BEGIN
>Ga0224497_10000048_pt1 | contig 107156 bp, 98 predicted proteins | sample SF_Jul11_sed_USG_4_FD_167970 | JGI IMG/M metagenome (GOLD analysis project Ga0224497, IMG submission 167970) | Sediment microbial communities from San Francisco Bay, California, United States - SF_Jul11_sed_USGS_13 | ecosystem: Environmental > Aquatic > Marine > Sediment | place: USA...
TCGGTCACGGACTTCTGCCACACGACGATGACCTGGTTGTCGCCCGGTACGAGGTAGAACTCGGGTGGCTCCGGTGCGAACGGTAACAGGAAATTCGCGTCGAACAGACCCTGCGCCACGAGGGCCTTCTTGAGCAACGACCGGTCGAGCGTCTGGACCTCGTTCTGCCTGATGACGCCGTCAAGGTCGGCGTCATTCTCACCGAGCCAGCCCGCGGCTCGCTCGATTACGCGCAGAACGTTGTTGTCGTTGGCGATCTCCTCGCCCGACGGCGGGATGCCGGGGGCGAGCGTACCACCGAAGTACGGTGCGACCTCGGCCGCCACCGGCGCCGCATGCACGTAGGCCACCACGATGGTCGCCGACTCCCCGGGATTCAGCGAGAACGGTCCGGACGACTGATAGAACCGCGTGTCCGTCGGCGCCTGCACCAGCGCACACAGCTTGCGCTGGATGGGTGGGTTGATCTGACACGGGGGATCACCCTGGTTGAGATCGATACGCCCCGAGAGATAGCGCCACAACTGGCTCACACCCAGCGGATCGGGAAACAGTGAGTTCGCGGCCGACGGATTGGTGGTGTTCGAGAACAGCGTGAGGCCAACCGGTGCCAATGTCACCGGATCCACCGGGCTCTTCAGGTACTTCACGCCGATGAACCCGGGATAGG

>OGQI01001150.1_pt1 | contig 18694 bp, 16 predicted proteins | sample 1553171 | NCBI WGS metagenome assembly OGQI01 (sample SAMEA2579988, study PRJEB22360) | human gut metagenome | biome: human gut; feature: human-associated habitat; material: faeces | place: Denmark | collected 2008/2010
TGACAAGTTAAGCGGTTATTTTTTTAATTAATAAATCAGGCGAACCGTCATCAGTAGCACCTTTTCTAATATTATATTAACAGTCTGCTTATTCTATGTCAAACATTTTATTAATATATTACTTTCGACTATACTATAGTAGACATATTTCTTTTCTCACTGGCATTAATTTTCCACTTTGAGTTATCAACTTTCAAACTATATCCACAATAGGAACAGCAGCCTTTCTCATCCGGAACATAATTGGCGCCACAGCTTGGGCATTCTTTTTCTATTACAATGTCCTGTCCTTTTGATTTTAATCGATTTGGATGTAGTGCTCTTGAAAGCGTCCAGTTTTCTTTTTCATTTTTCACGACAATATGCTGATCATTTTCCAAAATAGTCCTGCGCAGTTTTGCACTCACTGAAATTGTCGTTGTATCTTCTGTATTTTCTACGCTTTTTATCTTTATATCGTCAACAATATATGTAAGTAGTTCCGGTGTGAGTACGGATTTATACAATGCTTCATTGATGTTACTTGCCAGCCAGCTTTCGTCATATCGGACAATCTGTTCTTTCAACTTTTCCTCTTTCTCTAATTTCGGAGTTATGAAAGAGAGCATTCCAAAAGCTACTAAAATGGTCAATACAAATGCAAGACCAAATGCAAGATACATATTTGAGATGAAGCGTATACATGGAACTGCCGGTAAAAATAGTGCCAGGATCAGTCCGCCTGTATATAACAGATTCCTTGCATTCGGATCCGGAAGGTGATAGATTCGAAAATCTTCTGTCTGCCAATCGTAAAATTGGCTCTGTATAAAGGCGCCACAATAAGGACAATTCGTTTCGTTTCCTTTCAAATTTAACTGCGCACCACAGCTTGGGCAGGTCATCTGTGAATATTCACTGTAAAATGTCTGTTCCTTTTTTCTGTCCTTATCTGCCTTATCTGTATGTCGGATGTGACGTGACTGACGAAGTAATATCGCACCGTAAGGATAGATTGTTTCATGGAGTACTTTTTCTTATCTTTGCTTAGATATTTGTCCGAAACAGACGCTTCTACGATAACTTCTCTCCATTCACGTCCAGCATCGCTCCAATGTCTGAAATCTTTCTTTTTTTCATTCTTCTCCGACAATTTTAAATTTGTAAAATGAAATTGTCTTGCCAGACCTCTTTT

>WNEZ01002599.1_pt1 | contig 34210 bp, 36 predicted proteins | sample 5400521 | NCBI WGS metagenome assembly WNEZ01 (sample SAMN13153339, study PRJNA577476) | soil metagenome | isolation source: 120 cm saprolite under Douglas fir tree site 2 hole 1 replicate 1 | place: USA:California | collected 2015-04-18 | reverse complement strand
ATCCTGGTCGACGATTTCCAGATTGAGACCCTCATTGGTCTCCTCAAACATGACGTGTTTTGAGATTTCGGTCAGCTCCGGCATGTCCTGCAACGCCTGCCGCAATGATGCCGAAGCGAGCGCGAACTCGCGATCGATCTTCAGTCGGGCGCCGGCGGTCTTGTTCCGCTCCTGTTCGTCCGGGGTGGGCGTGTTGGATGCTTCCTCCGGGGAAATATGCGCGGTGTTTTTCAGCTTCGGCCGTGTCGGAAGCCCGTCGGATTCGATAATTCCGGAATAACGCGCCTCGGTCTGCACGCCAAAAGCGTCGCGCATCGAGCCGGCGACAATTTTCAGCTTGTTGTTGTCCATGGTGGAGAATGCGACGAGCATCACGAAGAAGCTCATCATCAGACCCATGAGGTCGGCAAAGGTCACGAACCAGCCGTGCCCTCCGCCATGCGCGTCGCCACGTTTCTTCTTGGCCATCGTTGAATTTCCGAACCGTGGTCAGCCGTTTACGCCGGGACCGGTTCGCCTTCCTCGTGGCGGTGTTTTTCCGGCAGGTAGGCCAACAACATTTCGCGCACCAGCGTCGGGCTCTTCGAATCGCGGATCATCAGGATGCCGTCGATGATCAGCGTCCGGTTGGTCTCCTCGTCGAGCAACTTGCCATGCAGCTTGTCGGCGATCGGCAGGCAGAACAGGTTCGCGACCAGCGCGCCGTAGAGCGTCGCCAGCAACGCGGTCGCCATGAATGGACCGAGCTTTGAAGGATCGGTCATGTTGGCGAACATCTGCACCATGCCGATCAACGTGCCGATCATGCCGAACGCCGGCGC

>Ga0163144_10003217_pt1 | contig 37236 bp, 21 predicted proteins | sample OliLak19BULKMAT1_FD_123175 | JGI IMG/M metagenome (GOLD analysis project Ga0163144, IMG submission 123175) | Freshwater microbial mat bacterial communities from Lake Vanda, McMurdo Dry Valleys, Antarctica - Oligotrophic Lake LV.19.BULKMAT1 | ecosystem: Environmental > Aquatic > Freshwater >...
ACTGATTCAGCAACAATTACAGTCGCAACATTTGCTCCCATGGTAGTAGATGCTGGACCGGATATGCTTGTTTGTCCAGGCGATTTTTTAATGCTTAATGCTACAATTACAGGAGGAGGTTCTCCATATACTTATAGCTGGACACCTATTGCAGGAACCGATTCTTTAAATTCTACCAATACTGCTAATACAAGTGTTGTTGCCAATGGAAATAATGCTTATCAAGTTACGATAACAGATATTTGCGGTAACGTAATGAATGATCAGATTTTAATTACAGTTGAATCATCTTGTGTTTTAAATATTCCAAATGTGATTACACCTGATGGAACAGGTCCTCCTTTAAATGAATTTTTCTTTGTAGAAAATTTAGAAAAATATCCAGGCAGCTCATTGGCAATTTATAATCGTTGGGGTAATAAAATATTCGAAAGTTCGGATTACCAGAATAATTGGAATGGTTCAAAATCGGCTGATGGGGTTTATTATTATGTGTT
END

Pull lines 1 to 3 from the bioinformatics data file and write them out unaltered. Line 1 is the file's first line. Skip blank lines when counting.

>Ga0224497_10000048_pt1 | contig 107156 bp, 98 predicted proteins | sample SF_Jul11_sed_USG_4_FD_167970 | JGI IMG/M metagenome (GOLD analysis project Ga0224497, IMG submission 167970) | Sediment microbial communities from San Francisco Bay, California, United States - SF_Jul11_sed_USGS_13 | ecosystem: Environmental > Aquatic > Marine > Sediment | place: USA...
TCGGTCACGGACTTCTGCCACACGACGATGACCTGGTTGTCGCCCGGTACGAGGTAGAACTCGGGTGGCTCCGGTGCGAACGGTAACAGGAAATTCGCGTCGAACAGACCCTGCGCCACGAGGGCCTTCTTGAGCAACGACCGGTCGAGCGTCTGGACCTCGTTCTGCCTGATGACGCCGTCAAGGTCGGCGTCATTCTCACCGAGCCAGCCCGCGGCTCGCTCGATTACGCGCAGAACGTTGTTGTCGTTGGCGATCTCCTCGCCCGACGGCGGGATGCCGGGGGCGAGCGTACCACCGAAGTACGGTGCGACCTCGGCCGCCACCGGCGCCGCATGCACGTAGGCCACCACGATGGTCGCCGACTCCCCGGGATTCAGCGAGAACGGTCCGGACGACTGATAGAACCGCGTGTCCGTCGGCGCCTGCACCAGCGCACACAGCTTGCGCTGGATGGGTGGGTTGATCTGACACGGGGGATCACCCTGGTTGAGATCGATACGCCCCGAGAGATAGCGCCACAACTGGCTCACACCCAGCGGATCGGGAAACAGTGAGTTCGCGGCCGACGGATTGGTGGTGTTCGAGAACAGCGTGAGGCCAACCGGTGCCAATGTCACCGGATCCACCGGGCTCTTCAGGTACTTCACGCCGATGAACCCGGGATAGG

>OGQI01001150.1_pt1 | contig 18694 bp, 16 predicted proteins | sample 1553171 | NCBI WGS metagenome assembly OGQI01 (sample SAMEA2579988, study PRJEB22360) | human gut metagenome | biome: human gut; feature: human-associated habitat; material: faeces | place: Denmark | collected 2008/2010